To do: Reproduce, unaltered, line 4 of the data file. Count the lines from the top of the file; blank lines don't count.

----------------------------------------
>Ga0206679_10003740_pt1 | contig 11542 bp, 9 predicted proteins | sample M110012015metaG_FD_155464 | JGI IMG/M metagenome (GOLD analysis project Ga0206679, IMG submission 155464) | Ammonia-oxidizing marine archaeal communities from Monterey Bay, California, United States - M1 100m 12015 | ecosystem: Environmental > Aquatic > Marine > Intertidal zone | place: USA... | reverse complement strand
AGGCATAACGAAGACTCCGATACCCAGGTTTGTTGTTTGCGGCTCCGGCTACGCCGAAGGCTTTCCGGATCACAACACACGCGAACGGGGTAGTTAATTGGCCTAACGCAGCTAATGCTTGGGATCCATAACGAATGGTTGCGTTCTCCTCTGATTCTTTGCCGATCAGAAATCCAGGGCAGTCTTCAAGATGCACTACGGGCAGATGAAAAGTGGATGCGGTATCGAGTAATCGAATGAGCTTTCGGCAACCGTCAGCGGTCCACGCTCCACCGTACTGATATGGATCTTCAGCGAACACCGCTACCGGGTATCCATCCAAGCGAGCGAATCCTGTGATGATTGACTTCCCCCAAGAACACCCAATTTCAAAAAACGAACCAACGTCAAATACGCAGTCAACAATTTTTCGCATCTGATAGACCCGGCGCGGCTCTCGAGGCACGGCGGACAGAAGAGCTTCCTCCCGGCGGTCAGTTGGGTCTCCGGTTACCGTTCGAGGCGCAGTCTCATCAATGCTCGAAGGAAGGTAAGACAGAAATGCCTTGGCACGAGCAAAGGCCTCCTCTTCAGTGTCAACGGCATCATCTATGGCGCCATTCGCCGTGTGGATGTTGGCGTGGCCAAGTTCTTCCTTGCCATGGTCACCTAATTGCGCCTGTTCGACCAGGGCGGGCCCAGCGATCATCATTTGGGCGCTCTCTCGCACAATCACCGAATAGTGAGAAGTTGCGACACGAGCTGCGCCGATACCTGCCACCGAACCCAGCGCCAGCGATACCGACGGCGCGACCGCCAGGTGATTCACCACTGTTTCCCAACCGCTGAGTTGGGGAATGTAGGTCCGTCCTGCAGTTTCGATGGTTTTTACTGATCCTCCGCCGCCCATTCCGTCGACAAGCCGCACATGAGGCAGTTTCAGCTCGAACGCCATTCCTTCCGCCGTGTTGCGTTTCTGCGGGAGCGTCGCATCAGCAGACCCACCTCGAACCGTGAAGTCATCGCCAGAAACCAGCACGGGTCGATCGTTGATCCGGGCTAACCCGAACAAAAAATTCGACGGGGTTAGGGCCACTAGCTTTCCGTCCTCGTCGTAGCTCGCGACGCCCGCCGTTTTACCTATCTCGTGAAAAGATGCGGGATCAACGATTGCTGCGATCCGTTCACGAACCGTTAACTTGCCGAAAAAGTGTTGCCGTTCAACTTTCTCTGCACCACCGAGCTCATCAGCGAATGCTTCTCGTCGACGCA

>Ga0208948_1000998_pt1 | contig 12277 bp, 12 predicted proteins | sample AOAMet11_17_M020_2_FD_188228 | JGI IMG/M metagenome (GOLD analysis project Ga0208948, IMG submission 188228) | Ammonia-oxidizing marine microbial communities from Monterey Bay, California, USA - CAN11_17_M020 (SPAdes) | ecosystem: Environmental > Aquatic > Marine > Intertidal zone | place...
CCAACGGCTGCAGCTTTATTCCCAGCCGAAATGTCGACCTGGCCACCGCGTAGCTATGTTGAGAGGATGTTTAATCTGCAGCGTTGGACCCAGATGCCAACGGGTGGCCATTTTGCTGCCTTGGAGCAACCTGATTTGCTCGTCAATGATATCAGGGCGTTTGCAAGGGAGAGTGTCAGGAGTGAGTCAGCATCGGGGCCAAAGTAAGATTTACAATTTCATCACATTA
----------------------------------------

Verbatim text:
CCAACGGCTGCAGCTTTATTCCCAGCCGAAATGTCGACCTGGCCACCGCGTAGCTATGTTGAGAGGATGTTTAATCTGCAGCGTTGGACCCAGATGCCAACGGGTGGCCATTTTGCTGCCTTGGAGCAACCTGATTTGCTCGTCAATGATATCAGGGCGTTTGCAAGGGAGAGTGTCAGGAGTGAGTCAGCATCGGGGCCAAAGTAAGATTTACAATTTCATCACATTA